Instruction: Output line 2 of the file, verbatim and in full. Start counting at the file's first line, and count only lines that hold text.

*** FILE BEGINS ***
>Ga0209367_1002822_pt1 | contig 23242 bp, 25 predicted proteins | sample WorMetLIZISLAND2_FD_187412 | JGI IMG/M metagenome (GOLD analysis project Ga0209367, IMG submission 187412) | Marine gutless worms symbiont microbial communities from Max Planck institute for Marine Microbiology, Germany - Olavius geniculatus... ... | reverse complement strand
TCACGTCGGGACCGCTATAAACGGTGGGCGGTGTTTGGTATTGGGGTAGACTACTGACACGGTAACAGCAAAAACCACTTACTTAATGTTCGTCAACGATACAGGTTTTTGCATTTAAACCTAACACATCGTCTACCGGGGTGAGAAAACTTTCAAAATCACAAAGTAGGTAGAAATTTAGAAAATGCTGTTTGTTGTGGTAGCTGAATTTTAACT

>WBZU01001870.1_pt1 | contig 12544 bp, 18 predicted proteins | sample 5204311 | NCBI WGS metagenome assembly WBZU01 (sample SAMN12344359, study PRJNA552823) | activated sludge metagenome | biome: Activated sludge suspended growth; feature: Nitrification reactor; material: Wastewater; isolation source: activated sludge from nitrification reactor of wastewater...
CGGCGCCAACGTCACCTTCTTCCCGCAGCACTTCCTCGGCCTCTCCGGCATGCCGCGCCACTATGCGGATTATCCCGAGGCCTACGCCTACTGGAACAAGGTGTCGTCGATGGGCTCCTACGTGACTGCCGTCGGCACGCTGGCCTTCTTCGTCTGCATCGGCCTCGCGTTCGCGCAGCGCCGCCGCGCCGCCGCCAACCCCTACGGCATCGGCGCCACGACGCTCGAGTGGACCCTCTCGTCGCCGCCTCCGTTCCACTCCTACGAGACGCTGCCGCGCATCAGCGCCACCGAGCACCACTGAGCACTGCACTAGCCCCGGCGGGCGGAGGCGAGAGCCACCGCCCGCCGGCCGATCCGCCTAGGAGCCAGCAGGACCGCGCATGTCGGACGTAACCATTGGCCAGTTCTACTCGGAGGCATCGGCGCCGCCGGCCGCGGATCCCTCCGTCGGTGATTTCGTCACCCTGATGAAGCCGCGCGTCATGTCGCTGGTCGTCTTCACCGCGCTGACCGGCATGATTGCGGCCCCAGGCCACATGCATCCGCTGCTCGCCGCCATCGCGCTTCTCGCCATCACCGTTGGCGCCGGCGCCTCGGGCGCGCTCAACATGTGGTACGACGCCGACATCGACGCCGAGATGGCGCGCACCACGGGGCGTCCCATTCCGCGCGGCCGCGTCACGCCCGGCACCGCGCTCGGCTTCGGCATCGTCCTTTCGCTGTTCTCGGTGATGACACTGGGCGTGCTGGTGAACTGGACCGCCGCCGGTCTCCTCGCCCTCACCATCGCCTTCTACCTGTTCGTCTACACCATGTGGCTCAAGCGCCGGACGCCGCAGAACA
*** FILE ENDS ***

TCACGTCGGGACCGCTATAAACGGTGGGCGGTGTTTGGTATTGGGGTAGACTACTGACACGGTAACAGCAAAAACCACTTACTTAATGTTCGTCAACGATACAGGTTTTTGCATTTAAACCTAACACATCGTCTACCGGGGTGAGAAAACTTTCAAAATCACAAAGTAGGTAGAAATTTAGAAAATGCTGTTTGTTGTGGTAGCTGAATTTTAACT